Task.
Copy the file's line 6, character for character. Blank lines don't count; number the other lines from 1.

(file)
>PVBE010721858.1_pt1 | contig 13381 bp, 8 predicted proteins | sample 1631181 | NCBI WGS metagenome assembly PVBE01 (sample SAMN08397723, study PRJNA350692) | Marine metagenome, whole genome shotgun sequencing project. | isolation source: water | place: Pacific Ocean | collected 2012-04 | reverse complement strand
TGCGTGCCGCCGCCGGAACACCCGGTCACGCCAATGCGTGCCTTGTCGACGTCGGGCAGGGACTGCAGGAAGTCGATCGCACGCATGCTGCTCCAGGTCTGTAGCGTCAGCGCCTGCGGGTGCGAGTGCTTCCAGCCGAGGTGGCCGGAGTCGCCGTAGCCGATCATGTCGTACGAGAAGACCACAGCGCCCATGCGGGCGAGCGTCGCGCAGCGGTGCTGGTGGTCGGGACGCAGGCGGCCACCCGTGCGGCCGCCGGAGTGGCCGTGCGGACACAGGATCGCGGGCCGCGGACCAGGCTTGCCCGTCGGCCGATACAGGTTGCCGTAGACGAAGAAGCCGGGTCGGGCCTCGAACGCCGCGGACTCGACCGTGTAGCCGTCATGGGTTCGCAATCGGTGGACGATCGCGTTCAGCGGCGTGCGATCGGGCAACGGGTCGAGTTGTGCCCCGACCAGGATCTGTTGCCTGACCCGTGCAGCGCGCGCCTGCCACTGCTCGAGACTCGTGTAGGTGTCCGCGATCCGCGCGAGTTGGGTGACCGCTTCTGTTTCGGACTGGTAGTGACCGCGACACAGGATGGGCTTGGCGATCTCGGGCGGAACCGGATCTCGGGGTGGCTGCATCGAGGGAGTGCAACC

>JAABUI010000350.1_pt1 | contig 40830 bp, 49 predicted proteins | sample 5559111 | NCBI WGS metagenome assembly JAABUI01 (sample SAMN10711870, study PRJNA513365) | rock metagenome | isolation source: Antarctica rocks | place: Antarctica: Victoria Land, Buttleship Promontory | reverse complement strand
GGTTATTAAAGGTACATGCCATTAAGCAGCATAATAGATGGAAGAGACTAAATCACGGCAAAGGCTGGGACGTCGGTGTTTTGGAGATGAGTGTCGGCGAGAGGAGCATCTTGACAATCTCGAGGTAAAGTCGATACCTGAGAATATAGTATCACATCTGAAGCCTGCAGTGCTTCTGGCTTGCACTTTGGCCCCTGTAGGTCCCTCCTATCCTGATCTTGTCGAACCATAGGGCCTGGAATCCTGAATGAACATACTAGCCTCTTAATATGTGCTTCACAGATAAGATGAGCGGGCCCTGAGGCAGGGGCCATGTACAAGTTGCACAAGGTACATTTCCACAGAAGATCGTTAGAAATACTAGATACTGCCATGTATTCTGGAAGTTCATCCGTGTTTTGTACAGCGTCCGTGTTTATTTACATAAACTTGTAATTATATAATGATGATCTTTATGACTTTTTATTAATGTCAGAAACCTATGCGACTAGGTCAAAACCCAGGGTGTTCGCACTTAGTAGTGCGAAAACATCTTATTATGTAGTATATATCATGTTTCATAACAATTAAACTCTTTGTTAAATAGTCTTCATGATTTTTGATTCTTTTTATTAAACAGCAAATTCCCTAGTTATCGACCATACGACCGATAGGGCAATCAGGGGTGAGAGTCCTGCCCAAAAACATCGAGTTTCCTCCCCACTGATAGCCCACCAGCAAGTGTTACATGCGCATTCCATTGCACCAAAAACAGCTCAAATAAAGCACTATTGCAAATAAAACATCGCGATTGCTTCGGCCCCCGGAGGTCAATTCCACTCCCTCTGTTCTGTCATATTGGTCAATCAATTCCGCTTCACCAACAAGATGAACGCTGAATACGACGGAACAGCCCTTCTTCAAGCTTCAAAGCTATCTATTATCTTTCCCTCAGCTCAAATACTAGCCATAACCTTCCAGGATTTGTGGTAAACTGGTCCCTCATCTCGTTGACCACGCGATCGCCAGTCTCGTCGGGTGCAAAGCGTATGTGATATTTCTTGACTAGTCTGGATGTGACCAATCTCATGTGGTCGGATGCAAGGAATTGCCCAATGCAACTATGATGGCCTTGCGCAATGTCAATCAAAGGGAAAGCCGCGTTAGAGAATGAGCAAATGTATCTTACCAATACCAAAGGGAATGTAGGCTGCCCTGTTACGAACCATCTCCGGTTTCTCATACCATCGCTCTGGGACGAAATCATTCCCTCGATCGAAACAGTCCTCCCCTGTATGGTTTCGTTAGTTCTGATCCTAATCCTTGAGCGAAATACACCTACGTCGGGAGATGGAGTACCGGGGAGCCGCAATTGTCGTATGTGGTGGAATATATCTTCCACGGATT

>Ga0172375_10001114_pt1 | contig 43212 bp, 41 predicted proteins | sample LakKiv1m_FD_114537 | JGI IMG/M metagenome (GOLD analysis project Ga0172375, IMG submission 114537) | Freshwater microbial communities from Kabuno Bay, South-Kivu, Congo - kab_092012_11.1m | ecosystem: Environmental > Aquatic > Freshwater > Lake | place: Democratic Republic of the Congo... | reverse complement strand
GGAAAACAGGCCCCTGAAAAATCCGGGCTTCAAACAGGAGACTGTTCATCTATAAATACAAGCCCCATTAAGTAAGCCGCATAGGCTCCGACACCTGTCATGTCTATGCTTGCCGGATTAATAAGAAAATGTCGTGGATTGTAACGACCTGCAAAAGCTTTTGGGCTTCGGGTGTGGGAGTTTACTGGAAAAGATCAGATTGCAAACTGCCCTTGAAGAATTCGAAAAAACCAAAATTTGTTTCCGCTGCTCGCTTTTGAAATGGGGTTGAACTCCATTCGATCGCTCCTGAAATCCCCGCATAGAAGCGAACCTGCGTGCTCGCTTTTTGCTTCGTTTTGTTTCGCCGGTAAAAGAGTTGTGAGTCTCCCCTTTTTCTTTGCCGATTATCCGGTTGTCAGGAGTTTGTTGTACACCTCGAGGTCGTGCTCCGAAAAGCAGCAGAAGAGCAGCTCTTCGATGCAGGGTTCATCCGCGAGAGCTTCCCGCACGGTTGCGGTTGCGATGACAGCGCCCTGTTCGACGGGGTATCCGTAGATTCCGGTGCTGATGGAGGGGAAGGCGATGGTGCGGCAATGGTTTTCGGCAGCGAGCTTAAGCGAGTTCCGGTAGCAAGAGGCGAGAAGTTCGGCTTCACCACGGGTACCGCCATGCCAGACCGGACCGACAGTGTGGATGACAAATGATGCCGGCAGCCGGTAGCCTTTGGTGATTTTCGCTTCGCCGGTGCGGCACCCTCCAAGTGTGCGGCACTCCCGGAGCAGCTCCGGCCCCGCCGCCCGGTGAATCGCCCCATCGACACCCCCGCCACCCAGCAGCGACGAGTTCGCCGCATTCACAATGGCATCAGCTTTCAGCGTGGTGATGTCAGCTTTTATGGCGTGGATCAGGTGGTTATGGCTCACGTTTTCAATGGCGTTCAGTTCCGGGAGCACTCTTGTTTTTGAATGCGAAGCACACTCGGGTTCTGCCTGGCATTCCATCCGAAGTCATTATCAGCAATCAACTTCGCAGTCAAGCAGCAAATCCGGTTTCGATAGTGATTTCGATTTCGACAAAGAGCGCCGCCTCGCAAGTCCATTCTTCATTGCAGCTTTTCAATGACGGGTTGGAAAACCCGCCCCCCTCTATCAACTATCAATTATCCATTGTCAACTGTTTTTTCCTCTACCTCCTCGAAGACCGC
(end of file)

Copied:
GGAAAACAGGCCCCTGAAAAATCCGGGCTTCAAACAGGAGACTGTTCATCTATAAATACAAGCCCCATTAAGTAAGCCGCATAGGCTCCGACACCTGTCATGTCTATGCTTGCCGGATTAATAAGAAAATGTCGTGGATTGTAACGACCTGCAAAAGCTTTTGGGCTTCGGGTGTGGGAGTTTACTGGAAAAGATCAGATTGCAAACTGCCCTTGAAGAATTCGAAAAAACCAAAATTTGTTTCCGCTGCTCGCTTTTGAAATGGGGTTGAACTCCATTCGATCGCTCCTGAAATCCCCGCATAGAAGCGAACCTGCGTGCTCGCTTTTTGCTTCGTTTTGTTTCGCCGGTAAAAGAGTTGTGAGTCTCCCCTTTTTCTTTGCCGATTATCCGGTTGTCAGGAGTTTGTTGTACACCTCGAGGTCGTGCTCCGAAAAGCAGCAGAAGAGCAGCTCTTCGATGCAGGGTTCATCCGCGAGAGCTTCCCGCACGGTTGCGGTTGCGATGACAGCGCCCTGTTCGACGGGGTATCCGTAGATTCCGGTGCTGATGGAGGGGAAGGCGATGGTGCGGCAATGGTTTTCGGCAGCGAGCTTAAGCGAGTTCCGGTAGCAAGAGGCGAGAAGTTCGGCTTCACCACGGGTACCGCCATGCCAGACCGGACCGACAGTGTGGATGACAAATGATGCCGGCAGCCGGTAGCCTTTGGTGATTTTCGCTTCGCCGGTGCGGCACCCTCCAAGTGTGCGGCACTCCCGGAGCAGCTCCGGCCCCGCCGCCCGGTGAATCGCCCCATCGACACCCCCGCCACCCAGCAGCGACGAGTTCGCCGCATTCACAATGGCATCAGCTTTCAGCGTGGTGATGTCAGCTTTTATGGCGTGGATCAGGTGGTTATGGCTCACGTTTTCAATGGCGTTCAGTTCCGGGAGCACTCTTGTTTTTGAATGCGAAGCACACTCGGGTTCTGCCTGGCATTCCATCCGAAGTCATTATCAGCAATCAACTTCGCAGTCAAGCAGCAAATCCGGTTTCGATAGTGATTTCGATTTCGACAAAGAGCGCCGCCTCGCAAGTCCATTCTTCATTGCAGCTTTTCAATGACGGGTTGGAAAACCCGCCCCCCTCTATCAACTATCAATTATCCATTGTCAACTGTTTTTTCCTCTACCTCCTCGAAGACCGC